By the mid-2000s, Ford reached a point where they had to do something about their mid-sized sedan offering. With a lineage that included the Tempo and the Contour (the American version of the Mondeo), Ford needed something that fit perfectly between the Focus and the Taurus.
However, it needed to fit Americans and their tastes. That was not fulfilled by the Contour/Mondeo/Mercury Mystique. It was also a very tall order, even in the face of competition dominated by the Toyota Camry and Honda Accord.
The answer came in the summer of 2005. It came three-fold: The Ford Fusion, Mercury Milan, and Lincoln Zephyr. It was developed on a Mazda platform that was eventually shared by Ford for their trio of sedans. The result was a car that fulfilled this mission of being in the middle of the lineup.
The Ford Fusion was a curiosity. It was inoffensive in design, offering plenty of comfort, and levels of performance that met the needs of Americans in the middle.
My approach to renting a Fusion was simple: Drive it for what I need it to do. That way, I can see why they became very popular with fleets, fighting for space with the Camry, Nissan Altima, and Chevrolet Malibu.
Over the course of five years, I had a few first-generation Fusions. Let me do what I can to recall an chronicle my thoughts on this attempt at Ford creating a Camry competitor.
My first time encountering the Fusion was in November of 2006. I ventured out to Detroit for the very first time. Hertz delivered a 2006 Fusion SE for the weekend at its #1 Gold section. For this trip, I found the Fusion an appropriate choice.
This particular Fusion provided ample performance from its 160-horsepower 2.3-liter four-cylinder Duratec engine and its five-speed automatic transmission. It got me from Metro Airport to my hotel in Dearborn, then onward into downtown Detroit for a Red Wings game at Joe Louis Arena and, eventually, to Auburn Hills. For the stops I needed to make on this Veteran’s Day trip to the Motor City, it was comfortable and simply just fine for the task.
A couple of years later, I picked up another Fusion SE. This 2008 model felt right at home in the Twin Cities. Perhaps it looked handsome compared to the one I drove in Detroit. It drove without much drama, even with the Duratec four-cylinder underneath its hood.
All of the Fusions I encountered during this time had a pretty standard audio set-up. The digital readout was a two-line LCQ screen that gave you the information you needed. Of this was the time before SYNC arrived into Ford’s vehicles and SiriusXM was split into two sets of channels, depending on the manufacturer. The sound quality was just fine.
By mid-2009, this generation of Fusion, Milan, and MKZ (Lincoln changed the Zephyr to an alpha badge for 2007-onward) went through a mid-cycle refresh. This update went beyond just new front clips and taillights. More visual changes included new wheels, an interior update, the availability of Ford’s new single dial/dual TFT screen instrument cluster, and, oh yes, the addition of the first-generation SYNC infotainment system.
There were no changes in the basic seat design, however. I found the Fusion to be comfortable behind the wheel over longer distances. I found no fatigue when taking one on the highway and around town.
The engine lineup did change to include a larger 2.5-liter Duratec four-cylinder, connected to a six-speed automatic transmission. Power was up to 175 horsepower. Both of the 2010 Fusion SEs I rented in late June and in October had this engine. For the record, I have never driven a V6-powered Fusion throughout the lifespan of this first-generation model.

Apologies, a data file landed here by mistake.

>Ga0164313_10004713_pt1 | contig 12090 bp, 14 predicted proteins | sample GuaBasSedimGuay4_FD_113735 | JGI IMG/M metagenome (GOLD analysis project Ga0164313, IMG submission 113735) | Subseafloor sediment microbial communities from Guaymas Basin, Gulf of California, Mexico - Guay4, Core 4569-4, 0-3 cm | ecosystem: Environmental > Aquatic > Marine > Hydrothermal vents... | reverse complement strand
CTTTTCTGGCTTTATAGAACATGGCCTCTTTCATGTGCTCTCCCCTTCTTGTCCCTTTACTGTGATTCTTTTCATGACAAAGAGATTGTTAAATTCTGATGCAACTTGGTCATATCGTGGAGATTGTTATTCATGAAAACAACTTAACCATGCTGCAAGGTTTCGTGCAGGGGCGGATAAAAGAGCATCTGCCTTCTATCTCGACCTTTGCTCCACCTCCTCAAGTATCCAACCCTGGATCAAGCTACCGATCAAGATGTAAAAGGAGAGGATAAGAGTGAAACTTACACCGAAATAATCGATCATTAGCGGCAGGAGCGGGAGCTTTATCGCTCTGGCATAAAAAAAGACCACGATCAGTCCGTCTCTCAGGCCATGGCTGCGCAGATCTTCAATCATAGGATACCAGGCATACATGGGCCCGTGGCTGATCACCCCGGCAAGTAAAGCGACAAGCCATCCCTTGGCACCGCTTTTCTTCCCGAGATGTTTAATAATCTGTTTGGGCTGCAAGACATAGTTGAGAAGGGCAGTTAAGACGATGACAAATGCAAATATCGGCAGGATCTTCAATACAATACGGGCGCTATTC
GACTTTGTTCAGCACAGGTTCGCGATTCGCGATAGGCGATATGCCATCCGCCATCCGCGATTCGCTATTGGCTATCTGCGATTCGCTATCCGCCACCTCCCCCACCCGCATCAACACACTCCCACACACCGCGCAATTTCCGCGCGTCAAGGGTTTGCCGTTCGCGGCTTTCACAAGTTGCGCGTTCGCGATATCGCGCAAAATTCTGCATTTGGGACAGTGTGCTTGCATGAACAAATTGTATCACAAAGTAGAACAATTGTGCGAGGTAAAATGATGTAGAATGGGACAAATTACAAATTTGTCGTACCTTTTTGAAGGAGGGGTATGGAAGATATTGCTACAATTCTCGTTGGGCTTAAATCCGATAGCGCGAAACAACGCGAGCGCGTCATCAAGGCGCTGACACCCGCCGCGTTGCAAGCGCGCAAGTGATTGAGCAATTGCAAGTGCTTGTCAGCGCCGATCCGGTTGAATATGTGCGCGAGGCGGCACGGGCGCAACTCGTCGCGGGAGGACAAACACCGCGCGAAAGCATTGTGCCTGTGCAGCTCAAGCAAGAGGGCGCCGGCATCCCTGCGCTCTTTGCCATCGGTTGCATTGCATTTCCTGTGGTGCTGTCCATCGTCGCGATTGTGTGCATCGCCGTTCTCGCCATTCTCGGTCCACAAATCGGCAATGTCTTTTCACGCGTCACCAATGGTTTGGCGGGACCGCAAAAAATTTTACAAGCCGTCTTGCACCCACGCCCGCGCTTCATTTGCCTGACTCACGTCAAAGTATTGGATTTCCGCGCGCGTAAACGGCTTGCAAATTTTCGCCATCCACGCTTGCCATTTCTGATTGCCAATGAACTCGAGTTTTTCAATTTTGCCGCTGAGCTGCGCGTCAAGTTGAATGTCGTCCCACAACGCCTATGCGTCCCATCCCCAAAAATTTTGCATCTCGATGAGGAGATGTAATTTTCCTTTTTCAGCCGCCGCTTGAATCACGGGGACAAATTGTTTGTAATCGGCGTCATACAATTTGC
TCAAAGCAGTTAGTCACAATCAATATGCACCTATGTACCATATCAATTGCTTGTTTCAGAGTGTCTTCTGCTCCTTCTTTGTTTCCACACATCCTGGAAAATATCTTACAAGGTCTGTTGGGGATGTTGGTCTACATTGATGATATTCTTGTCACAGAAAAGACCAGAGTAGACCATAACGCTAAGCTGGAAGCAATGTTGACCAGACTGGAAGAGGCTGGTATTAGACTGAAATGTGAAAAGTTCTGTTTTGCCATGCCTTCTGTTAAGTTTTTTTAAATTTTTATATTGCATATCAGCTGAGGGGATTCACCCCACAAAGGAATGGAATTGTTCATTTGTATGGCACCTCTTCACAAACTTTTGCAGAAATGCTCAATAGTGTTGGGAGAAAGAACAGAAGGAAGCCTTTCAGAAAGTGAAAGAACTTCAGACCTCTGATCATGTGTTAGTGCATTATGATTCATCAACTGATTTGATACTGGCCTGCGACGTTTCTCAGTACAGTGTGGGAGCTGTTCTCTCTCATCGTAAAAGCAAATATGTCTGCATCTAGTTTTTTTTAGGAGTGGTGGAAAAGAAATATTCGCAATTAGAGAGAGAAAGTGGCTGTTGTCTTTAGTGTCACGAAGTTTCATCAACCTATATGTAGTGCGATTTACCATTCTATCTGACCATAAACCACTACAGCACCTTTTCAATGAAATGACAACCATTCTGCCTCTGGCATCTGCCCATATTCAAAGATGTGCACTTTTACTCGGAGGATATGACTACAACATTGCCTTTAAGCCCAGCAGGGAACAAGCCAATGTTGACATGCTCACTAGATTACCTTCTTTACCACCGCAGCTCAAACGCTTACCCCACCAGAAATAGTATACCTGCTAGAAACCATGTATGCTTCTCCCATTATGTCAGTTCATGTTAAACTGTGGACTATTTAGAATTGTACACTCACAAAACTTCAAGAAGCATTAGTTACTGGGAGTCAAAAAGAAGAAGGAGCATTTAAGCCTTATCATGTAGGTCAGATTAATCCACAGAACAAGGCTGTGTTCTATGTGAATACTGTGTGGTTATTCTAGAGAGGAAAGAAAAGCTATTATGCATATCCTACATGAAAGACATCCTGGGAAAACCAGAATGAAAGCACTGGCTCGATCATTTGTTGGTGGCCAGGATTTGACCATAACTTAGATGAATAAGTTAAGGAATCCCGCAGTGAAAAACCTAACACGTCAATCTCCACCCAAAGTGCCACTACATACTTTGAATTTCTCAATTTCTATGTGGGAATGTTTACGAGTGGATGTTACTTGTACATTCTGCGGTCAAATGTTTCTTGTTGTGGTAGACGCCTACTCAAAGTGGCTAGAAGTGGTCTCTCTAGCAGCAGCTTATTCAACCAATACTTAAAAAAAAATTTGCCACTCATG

However, in February of 2010, I got to drive my first Fusion Hybrid. New for the 2010 model year, Ford coupled its 2.5-liter Duratec four-cylinder engine with an electric motor and a continuously variable transmission. Combined, it put out 191 horsepower and it was estimated to yield fuel consumption over 30 MPG.
This 2010 Fusion Hybrid took an acquaintance and I to see some mutual friends up in Duluth for the weekend. To that end, both of us enjoyed the ride quality and the performance of this sedan.
One test that I gave the 2010 Fusion Hybrid was to connect my iPod to the SYNC system. It allowed some podcasts that were transferred from my iTunes to playback via the audio system. And, yes, it worked. On the other hand, SYNC’s voice recognition system did not.
My final CD3-platform mid-size sedan was rented in January of 2011 during a snowstorm. It turned out to be a 2010 Mercury Milan with a Flex Fuel 3.0-liter V6 that had a lot of miles on the clock. It would also be the final year for the Milan, as the Fusion and MKZ would continue on until the second-generation models were introduced.
For the record, I never got the chance to drive any of the Lincoln models during this generation.
To be honest, I was at the end of my appreciation for the CD3 Fusion/Milan/MKZ by this time. They did what they had to do in terms of getting Ford the product they needed to compete in a highly competitive segment for the time. They did not offend anyone with their design. They provided plenty of performance to keep them in the public eye. More so, Ford yielded a vehicle that helped all three brands when they needed it.
However, the first-generation Ford Fusion did not inspire customers wanting something more spectacular. Something that stood out further from the rest of the mid-size family sedan crowd. That would come in 2012 with the new version of the Fusion and MKZ. Ford realigned their Fusion with the rest of the world under the OneFord program with a car that clearly stood out in a crowd.
For the first-generation Ford Fusion, competency was at best achieved by being in the middle of the road for everything it offered.
DISCLAIMER: Vehicles featured in this article were rented by the author
All photos by Randy Stern